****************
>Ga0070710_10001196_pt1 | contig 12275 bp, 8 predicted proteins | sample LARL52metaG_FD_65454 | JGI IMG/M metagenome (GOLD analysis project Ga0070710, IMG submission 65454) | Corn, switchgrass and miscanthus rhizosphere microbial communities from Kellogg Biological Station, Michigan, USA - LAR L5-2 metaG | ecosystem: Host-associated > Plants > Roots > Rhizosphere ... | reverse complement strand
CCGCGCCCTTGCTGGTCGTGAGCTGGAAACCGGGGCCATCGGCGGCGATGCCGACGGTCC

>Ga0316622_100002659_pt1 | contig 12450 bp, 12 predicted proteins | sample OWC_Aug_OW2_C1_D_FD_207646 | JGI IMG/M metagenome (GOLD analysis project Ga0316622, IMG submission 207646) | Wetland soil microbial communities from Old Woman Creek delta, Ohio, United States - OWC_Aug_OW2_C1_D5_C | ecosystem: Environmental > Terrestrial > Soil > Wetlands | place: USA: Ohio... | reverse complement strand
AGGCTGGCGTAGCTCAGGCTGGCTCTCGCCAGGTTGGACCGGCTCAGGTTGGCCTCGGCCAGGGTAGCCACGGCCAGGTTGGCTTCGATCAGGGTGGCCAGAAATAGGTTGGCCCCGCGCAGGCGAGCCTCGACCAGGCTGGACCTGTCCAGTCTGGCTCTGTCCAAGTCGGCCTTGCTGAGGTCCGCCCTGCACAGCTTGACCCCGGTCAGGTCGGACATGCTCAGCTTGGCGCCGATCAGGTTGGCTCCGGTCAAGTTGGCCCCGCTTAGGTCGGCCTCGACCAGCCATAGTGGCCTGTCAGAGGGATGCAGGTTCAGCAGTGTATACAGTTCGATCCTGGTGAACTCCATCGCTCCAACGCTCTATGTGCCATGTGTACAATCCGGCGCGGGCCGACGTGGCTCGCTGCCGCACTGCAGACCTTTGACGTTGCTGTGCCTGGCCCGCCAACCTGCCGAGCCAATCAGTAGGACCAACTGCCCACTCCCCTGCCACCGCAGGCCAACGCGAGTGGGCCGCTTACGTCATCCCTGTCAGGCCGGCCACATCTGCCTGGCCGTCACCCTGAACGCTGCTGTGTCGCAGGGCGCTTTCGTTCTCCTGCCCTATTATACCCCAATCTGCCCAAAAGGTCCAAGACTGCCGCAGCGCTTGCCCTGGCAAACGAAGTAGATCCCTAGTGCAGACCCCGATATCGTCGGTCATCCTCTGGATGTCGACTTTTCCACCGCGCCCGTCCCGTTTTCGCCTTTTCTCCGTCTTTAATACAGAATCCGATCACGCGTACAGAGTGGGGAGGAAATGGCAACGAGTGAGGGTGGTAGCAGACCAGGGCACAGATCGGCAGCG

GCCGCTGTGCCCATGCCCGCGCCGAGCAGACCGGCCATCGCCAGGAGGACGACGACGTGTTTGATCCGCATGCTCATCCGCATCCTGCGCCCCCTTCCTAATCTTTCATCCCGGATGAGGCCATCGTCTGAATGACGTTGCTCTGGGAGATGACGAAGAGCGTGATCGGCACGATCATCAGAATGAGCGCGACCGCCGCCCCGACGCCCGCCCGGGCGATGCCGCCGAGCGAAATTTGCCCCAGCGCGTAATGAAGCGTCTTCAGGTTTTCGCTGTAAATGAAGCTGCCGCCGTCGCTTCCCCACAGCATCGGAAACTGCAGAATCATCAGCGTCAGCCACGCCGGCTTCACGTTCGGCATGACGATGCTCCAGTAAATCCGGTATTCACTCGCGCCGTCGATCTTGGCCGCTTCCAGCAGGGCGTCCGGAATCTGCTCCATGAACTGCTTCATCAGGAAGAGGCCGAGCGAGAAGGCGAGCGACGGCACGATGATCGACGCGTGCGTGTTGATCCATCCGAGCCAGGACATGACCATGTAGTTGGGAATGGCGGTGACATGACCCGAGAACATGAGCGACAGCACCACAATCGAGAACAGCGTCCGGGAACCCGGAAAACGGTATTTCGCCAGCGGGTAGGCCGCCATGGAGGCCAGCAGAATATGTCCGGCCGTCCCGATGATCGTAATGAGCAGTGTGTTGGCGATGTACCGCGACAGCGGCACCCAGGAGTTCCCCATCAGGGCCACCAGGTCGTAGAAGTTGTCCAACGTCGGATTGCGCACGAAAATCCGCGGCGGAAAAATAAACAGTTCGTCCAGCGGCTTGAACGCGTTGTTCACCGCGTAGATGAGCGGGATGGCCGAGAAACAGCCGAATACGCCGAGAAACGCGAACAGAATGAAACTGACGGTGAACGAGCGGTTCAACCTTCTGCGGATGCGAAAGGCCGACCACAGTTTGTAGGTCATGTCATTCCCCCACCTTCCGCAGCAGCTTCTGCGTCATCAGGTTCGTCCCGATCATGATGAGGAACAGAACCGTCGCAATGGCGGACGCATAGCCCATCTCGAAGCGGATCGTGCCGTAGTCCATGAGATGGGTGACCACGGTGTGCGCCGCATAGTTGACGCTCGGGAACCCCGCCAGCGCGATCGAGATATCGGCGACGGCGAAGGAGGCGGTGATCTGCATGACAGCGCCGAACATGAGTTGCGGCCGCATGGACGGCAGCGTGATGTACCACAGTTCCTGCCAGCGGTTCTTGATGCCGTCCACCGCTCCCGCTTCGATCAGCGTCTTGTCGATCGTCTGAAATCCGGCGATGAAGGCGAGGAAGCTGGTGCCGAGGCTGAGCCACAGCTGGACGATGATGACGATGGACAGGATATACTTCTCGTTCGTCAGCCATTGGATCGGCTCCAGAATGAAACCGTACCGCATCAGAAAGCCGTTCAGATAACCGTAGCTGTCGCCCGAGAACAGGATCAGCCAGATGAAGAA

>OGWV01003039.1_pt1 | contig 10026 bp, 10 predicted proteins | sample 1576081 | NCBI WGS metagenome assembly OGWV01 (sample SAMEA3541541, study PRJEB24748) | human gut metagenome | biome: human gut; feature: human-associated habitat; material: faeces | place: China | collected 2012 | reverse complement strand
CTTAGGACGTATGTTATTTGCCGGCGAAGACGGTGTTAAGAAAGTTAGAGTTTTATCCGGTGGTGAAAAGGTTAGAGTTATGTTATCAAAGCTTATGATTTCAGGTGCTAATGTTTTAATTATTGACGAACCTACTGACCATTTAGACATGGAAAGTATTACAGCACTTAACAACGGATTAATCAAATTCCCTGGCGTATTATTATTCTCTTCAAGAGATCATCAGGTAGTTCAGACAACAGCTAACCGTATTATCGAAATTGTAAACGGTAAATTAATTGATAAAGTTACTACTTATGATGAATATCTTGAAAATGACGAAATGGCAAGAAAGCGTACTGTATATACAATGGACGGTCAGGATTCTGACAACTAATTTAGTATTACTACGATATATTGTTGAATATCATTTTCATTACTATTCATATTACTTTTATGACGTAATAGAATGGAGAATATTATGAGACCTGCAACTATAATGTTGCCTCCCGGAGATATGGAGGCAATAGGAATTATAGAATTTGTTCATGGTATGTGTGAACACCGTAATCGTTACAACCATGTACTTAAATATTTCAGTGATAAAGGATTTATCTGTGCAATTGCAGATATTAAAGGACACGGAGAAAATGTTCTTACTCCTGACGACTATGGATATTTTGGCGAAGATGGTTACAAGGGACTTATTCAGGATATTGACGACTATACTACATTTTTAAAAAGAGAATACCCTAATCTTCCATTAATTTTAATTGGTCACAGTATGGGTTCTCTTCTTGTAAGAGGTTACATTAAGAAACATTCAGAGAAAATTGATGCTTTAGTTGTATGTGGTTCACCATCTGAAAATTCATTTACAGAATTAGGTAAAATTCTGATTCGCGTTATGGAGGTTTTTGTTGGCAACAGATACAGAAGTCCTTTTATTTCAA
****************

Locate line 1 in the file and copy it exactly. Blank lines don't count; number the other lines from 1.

>Ga0070710_10001196_pt1 | contig 12275 bp, 8 predicted proteins | sample LARL52metaG_FD_65454 | JGI IMG/M metagenome (GOLD analysis project Ga0070710, IMG submission 65454) | Corn, switchgrass and miscanthus rhizosphere microbial communities from Kellogg Biological Station, Michigan, USA - LAR L5-2 metaG | ecosystem: Host-associated > Plants > Roots > Rhizosphere ... | reverse complement strand